Studies & Degrees in International Business Law
Choose where you would like to study International Business Law:EcuadorGermanyIndiaIrelandItalyMexicoSpainThe United StatesUkraine
International business law relates to the practice of law in the worldwide business community. It represents a good mix of the fields of economics and law, including international business transactions, taxes, tariffs, licensing, and others. International law involves all basic business law concepts applied in an international setting.
An international business lawyer has to take into account the laws of a number of different jurisdictions in order to evaluate which jurisdiction is best for a given transaction. He or she would also need to have a very good knowledge of trade agreements, as they play an important role in international business law. In the case of trade agreements, countries normally join together to define certain aspects of trade and commerce. Another responsibility such a lawyer may have is the licensing of property rights – for example, a company may develop a specific intellectual property, but then have the product produced in another country, or license different companies to produce it in various countries. Finally, international lawyers need to possess very good knowledge of tariffs, taxes, and other similar regulators.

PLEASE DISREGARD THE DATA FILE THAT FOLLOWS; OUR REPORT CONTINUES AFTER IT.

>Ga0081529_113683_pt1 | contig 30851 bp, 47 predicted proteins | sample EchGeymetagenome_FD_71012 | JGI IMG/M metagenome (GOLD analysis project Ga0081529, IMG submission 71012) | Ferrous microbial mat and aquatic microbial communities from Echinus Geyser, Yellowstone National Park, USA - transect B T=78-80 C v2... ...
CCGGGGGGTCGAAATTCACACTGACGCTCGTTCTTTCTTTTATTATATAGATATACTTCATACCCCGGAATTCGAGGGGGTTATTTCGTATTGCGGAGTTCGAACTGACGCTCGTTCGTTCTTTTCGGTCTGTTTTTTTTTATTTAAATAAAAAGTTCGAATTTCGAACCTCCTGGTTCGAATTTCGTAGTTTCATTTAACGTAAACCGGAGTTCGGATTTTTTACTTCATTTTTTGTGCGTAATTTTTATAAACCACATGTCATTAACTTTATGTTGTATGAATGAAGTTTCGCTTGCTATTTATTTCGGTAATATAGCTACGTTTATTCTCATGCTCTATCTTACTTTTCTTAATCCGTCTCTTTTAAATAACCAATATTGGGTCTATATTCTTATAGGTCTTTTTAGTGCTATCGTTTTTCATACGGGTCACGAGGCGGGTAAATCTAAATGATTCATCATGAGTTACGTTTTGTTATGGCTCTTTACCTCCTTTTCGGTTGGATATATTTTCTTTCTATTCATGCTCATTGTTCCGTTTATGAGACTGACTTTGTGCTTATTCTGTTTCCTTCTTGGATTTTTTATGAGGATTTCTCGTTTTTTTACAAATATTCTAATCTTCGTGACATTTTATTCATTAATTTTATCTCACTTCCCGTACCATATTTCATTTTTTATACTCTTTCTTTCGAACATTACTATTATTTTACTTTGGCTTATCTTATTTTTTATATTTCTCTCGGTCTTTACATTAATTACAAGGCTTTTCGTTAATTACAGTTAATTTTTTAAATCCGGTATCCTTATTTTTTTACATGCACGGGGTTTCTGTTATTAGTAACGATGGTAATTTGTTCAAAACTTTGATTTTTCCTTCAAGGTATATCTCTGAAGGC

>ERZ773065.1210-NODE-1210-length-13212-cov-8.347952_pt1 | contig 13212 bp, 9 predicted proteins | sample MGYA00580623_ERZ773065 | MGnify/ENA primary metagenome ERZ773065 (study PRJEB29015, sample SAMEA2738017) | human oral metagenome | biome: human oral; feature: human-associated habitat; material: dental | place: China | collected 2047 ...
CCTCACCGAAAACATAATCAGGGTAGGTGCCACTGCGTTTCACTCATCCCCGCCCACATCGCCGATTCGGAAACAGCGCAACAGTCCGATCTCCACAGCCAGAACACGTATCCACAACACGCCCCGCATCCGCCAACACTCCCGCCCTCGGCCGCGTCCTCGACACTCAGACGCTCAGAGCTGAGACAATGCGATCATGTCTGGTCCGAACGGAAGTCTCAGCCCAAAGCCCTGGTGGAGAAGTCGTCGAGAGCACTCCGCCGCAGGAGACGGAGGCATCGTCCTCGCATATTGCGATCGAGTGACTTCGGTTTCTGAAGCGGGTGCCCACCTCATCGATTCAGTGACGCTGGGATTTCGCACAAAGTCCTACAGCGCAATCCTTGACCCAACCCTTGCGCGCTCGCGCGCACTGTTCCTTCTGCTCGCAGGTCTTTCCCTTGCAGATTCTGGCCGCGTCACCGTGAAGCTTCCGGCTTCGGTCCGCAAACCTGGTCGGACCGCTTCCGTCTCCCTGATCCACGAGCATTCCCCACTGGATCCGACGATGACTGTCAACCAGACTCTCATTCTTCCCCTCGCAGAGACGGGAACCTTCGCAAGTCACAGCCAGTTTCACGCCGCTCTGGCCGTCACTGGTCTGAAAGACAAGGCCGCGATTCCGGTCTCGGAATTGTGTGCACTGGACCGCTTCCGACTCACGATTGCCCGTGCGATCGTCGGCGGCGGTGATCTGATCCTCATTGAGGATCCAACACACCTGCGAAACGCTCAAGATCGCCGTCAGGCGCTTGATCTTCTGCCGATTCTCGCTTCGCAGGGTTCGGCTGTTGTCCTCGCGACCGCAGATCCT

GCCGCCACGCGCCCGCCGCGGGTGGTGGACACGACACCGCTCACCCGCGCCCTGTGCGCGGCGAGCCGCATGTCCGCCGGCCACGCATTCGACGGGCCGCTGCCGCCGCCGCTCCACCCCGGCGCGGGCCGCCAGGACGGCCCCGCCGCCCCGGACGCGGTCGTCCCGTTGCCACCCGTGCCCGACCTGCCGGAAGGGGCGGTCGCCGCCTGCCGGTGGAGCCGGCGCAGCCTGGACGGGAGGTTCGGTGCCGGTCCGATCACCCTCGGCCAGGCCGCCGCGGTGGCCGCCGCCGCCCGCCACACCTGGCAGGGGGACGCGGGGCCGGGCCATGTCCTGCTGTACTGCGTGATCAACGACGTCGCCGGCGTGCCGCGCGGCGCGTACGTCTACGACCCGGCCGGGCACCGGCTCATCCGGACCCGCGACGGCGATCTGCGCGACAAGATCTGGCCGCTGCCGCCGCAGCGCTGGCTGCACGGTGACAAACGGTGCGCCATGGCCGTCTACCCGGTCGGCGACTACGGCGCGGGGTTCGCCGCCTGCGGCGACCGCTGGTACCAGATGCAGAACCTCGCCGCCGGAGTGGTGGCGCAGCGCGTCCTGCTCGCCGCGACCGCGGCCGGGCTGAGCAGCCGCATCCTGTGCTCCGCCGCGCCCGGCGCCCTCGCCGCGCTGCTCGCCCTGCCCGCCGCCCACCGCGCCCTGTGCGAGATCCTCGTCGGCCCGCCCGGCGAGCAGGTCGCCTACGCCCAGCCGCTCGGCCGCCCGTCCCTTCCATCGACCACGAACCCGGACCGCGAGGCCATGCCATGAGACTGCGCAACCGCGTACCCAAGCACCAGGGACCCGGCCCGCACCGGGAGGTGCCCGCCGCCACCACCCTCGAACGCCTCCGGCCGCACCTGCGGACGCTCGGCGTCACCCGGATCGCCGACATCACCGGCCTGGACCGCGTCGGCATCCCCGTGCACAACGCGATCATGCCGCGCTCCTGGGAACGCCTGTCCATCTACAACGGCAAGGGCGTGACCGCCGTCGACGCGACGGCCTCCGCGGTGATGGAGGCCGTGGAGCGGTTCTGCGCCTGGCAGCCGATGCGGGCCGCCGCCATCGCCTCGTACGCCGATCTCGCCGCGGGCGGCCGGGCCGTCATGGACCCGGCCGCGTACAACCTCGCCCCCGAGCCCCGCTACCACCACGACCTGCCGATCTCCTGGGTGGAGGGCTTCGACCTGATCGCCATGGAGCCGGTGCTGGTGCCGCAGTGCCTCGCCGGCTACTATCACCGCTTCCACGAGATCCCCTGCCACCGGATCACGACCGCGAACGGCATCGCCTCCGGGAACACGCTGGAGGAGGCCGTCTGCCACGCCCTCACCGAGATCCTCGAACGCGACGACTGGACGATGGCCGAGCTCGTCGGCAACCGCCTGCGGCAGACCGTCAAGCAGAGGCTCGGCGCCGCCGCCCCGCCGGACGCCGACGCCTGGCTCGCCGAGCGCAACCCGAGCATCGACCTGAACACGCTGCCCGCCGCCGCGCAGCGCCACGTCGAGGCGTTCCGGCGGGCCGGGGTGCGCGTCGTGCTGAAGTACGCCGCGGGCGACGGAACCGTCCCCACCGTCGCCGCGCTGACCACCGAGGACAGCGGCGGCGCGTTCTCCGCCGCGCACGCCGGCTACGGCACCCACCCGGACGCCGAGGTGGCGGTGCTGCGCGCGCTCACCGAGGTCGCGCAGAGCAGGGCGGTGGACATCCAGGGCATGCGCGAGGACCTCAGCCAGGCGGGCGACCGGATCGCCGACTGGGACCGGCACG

Personal qualities required are similar to these of a regular lawyer, but also include a great deal of flexibility and readiness to travel or live abroad. Here is a list of skills to consider:
- Deal very well with people of all backgrounds and nationalities
- Have excellent memory
- Outstanding analytical and problem-solving skills
- Good persuasion skills
- Excellent communication skills
- Adaptive to changes
To become an international law professional, you will still need all the basic training of a lawyer whose focus is domestic. In addition, you will have to add the perspectives and insights for working with people, laws and issues from different parts of the world. The program you should look for has to enhance your understanding of the function of law, while at the same time clearly explaining to you the differences and similarities found in cross-cultural legal conflicts and collaborations.
Initially, you need to gain a bachelor’s degree, and it may not be too late to become a lawyer if you already have undergone some undergraduate education in English, History, or Economics. The next step for you would be to apply for law school, and ideally aim for one that is specializing in international, transnational, and comparative law and policy. Furthermore, there are law schools that provide students with trial or mediation experience in real-life cases supervised by lawyers. These might take place in legal aid offices or on human rights projects, and will largely contribute to your education and future career prospects.
It is important to remember that a career in law will have to be built step by step, as jobs in international law are not very easy to secure. Most likely, you would have to specialize in an area of international law, and then look for positions within this field. Some possible options are the government, as well as employment within companies that have multinational operations. Popular employers are oil companies and communication firms, but there is also the opportunity to work for human rights organizations and environmental action groups. Often information for jobs can be found through various means. For example, The International Law Student Association is a nonprofit organization consisting of attorneys and students, organizing conferences and providing opportunities for research, study and networking in international law.